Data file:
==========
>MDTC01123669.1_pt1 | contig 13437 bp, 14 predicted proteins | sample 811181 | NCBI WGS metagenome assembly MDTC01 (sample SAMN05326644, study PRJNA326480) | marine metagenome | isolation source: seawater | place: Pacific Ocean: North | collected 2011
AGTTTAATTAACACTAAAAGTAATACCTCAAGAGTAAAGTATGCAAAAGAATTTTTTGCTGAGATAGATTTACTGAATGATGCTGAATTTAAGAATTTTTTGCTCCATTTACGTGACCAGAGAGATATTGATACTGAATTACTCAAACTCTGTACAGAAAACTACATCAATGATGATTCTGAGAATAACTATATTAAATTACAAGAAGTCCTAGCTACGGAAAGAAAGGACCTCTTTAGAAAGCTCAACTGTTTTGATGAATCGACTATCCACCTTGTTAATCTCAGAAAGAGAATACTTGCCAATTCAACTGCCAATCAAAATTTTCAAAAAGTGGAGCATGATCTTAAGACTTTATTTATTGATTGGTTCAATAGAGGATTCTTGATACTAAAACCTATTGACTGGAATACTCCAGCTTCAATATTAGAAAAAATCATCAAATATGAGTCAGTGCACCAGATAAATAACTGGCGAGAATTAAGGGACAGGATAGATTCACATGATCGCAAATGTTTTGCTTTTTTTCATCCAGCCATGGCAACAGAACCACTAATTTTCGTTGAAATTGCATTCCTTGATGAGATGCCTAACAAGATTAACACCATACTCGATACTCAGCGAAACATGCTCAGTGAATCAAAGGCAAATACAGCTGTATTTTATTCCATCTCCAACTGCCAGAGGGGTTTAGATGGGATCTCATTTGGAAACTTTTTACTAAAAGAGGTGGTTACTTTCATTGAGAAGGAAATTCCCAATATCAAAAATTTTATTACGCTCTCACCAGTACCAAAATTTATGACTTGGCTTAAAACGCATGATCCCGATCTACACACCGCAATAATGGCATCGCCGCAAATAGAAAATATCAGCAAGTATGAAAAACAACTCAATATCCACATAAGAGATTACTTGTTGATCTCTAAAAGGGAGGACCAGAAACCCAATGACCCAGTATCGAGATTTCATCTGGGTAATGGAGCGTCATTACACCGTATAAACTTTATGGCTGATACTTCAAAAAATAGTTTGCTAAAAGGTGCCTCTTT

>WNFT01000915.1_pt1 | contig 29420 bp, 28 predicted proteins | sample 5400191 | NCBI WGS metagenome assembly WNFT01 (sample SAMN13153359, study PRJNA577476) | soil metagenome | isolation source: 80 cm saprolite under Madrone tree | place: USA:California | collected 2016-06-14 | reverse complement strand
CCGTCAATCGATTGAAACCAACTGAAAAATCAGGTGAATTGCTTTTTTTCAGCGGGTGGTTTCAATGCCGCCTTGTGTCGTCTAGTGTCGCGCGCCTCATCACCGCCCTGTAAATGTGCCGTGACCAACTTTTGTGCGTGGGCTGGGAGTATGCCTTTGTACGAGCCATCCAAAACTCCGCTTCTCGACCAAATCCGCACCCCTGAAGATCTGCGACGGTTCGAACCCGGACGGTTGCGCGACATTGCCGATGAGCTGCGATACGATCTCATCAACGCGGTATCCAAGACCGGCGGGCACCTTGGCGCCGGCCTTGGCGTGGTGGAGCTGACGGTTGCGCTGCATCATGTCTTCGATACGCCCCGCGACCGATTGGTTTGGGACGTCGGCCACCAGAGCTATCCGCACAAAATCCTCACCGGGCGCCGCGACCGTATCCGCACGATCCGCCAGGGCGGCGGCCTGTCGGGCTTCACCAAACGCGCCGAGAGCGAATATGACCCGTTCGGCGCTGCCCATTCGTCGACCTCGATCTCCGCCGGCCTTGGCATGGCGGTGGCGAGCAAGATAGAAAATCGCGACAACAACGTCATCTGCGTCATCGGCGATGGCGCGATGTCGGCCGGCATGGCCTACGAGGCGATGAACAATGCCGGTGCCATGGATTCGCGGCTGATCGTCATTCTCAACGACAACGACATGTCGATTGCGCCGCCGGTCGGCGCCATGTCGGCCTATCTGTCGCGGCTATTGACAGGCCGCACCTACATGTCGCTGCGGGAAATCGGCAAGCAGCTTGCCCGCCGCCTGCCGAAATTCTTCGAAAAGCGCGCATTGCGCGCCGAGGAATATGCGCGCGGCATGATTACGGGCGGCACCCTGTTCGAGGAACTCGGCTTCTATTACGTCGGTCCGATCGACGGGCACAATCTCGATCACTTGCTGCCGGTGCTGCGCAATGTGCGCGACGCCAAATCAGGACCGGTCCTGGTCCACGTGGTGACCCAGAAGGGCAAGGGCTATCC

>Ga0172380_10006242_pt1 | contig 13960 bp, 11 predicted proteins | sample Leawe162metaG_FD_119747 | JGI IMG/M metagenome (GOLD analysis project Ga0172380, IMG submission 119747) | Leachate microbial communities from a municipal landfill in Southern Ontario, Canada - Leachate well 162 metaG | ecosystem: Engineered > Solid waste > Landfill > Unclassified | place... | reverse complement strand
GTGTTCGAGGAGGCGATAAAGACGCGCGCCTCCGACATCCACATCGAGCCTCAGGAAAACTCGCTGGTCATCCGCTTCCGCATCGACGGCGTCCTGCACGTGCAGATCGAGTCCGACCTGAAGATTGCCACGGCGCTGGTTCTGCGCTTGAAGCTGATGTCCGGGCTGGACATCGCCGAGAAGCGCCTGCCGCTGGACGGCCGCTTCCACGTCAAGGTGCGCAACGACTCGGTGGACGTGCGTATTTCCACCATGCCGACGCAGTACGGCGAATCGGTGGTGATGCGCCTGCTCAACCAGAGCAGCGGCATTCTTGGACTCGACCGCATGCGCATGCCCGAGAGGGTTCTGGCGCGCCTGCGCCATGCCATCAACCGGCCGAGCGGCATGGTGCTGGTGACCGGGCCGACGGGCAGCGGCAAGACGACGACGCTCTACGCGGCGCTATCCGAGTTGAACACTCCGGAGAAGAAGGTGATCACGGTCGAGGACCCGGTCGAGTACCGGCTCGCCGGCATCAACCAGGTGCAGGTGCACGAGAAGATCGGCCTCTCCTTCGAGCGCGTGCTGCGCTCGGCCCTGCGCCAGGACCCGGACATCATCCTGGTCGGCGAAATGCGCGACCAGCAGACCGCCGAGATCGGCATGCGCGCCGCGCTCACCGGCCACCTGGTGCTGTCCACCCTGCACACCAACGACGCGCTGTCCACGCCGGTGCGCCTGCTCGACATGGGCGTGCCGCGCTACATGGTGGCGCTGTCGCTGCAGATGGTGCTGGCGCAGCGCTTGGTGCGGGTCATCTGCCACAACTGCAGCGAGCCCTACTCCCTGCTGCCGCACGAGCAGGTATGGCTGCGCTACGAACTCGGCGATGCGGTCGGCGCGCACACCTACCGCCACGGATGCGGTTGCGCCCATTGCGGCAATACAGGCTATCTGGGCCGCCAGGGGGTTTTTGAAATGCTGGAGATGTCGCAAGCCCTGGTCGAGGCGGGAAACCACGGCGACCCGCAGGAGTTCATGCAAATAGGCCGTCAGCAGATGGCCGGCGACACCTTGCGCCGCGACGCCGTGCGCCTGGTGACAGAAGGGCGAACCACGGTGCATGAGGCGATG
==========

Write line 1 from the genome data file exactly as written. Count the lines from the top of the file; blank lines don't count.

>MDTC01123669.1_pt1 | contig 13437 bp, 14 predicted proteins | sample 811181 | NCBI WGS metagenome assembly MDTC01 (sample SAMN05326644, study PRJNA326480) | marine metagenome | isolation source: seawater | place: Pacific Ocean: North | collected 2011